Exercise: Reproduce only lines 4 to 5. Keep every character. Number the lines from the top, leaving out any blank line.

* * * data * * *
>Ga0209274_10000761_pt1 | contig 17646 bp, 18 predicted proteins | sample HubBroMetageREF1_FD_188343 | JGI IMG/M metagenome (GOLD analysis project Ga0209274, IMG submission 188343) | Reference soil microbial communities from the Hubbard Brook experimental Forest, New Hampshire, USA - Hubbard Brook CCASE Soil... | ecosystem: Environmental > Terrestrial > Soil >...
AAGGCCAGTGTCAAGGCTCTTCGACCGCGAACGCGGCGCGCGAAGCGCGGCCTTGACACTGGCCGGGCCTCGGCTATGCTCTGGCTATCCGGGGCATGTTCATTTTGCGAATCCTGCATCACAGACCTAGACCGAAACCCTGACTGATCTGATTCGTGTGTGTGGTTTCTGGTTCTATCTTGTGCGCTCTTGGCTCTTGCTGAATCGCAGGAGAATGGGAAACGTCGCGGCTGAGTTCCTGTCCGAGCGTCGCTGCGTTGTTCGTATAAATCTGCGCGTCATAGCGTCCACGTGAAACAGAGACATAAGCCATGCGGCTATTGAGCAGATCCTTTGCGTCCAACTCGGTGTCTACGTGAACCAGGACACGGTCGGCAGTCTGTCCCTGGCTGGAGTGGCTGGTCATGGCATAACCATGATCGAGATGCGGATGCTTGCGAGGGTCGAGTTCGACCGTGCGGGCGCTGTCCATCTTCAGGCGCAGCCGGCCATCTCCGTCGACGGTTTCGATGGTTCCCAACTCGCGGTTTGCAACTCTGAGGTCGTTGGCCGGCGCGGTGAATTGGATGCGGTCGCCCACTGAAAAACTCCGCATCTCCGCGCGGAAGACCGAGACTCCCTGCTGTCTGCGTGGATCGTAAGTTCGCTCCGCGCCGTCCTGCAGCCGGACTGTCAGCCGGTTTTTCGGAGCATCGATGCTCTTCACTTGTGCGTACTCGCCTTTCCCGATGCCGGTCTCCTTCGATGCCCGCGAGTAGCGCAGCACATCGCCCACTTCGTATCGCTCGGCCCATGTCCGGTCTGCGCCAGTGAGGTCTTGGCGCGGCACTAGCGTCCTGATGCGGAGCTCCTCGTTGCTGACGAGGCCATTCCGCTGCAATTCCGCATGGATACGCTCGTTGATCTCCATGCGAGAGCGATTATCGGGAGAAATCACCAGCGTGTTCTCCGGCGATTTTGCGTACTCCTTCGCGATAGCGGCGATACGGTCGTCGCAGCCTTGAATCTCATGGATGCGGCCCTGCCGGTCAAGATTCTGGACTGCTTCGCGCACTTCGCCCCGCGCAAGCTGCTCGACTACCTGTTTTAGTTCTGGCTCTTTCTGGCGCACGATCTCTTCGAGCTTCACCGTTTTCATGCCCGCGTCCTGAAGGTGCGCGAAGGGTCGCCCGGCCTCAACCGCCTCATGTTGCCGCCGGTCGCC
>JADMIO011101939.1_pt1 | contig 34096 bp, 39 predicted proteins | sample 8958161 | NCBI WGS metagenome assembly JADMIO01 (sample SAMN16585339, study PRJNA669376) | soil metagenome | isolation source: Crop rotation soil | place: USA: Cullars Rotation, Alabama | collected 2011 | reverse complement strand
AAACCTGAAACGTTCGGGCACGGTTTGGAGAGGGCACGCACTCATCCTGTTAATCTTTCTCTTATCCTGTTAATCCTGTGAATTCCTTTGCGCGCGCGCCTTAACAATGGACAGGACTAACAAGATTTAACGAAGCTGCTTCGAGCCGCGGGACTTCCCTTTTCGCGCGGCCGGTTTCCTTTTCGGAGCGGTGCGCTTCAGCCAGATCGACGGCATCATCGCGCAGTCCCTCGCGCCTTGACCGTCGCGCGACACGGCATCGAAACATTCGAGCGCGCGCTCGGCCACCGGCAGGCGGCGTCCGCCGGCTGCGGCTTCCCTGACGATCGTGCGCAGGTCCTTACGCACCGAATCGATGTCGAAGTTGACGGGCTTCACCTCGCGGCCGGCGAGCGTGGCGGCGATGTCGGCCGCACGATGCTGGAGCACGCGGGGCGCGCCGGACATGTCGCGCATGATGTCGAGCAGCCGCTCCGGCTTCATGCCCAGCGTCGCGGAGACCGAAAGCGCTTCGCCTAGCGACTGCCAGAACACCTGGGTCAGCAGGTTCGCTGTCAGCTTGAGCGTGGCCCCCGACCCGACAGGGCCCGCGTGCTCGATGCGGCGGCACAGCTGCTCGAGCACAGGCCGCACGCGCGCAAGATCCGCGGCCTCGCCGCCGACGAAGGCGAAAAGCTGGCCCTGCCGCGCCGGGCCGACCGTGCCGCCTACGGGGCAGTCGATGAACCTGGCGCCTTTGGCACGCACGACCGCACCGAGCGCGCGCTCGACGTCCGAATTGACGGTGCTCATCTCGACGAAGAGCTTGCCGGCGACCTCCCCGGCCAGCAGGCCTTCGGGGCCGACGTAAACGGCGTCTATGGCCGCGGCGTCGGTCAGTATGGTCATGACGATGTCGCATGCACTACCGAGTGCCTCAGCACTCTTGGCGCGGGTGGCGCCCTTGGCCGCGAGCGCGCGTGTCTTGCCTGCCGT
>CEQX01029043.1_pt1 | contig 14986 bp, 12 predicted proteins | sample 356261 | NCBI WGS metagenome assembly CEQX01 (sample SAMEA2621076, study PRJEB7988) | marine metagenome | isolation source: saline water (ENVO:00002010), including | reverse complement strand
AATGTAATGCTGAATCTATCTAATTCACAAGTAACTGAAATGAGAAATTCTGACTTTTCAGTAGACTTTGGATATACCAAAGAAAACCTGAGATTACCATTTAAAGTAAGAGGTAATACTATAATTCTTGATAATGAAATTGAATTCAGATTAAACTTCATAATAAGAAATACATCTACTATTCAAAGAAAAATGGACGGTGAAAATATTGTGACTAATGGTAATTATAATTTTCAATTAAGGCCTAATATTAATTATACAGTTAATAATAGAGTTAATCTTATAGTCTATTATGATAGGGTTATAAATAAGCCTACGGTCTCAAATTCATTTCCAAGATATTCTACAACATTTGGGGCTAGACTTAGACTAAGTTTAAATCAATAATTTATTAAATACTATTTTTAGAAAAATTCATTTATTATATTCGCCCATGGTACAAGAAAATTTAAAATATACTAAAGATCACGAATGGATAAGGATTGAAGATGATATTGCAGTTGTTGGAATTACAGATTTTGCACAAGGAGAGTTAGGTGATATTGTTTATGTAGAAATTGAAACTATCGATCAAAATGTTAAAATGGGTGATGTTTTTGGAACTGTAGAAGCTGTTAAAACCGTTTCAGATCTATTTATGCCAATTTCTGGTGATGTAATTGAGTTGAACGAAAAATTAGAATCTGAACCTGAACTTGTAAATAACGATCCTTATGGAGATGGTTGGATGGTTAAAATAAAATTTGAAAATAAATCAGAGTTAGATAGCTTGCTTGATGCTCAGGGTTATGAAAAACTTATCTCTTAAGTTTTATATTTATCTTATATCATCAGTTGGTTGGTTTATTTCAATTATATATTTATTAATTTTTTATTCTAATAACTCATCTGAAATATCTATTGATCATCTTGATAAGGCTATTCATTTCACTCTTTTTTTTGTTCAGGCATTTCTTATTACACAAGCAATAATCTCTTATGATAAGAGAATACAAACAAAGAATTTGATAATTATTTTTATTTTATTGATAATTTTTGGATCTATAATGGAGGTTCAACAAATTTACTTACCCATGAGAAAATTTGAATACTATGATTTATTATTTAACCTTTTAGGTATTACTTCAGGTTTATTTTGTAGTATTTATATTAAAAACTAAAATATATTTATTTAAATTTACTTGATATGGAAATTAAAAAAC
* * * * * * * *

AAACCTGAAACGTTCGGGCACGGTTTGGAGAGGGCACGCACTCATCCTGTTAATCTTTCTCTTATCCTGTTAATCCTGTGAATTCCTTTGCGCGCGCGCCTTAACAATGGACAGGACTAACAAGATTTAACGAAGCTGCTTCGAGCCGCGGGACTTCCCTTTTCGCGCGGCCGGTTTCCTTTTCGGAGCGGTGCGCTTCAGCCAGATCGACGGCATCATCGCGCAGTCCCTCGCGCCTTGACCGTCGCGCGACACGGCATCGAAACATTCGAGCGCGCGCTCGGCCACCGGCAGGCGGCGTCCGCCGGCTGCGGCTTCCCTGACGATCGTGCGCAGGTCCTTACGCACCGAATCGATGTCGAAGTTGACGGGCTTCACCTCGCGGCCGGCGAGCGTGGCGGCGATGTCGGCCGCACGATGCTGGAGCACGCGGGGCGCGCCGGACATGTCGCGCATGATGTCGAGCAGCCGCTCCGGCTTCATGCCCAGCGTCGCGGAGACCGAAAGCGCTTCGCCTAGCGACTGCCAGAACACCTGGGTCAGCAGGTTCGCTGTCAGCTTGAGCGTGGCCCCCGACCCGACAGGGCCCGCGTGCTCGATGCGGCGGCACAGCTGCTCGAGCACAGGCCGCACGCGCGCAAGATCCGCGGCCTCGCCGCCGACGAAGGCGAAAAGCTGGCCCTGCCGCGCCGGGCCGACCGTGCCGCCTACGGGGCAGTCGATGAACCTGGCGCCTTTGGCACGCACGACCGCACCGAGCGCGCGCTCGACGTCCGAATTGACGGTGCTCATCTCGACGAAGAGCTTGCCGGCGACCTCCCCGGCCAGCAGGCCTTCGGGGCCGACGTAAACGGCGTCTATGGCCGCGGCGTCGGTCAGTATGGTCATGACGATGTCGCATGCACTACCGAGTGCCTCAGCACTCTTGGCGCGGGTGGCGCCCTTGGCCGCGAGCGCGCGTGTCTTGCCTGCCGT
>CEQX01029043.1_pt1 | contig 14986 bp, 12 predicted proteins | sample 356261 | NCBI WGS metagenome assembly CEQX01 (sample SAMEA2621076, study PRJEB7988) | marine metagenome | isolation source: saline water (ENVO:00002010), including | reverse complement strand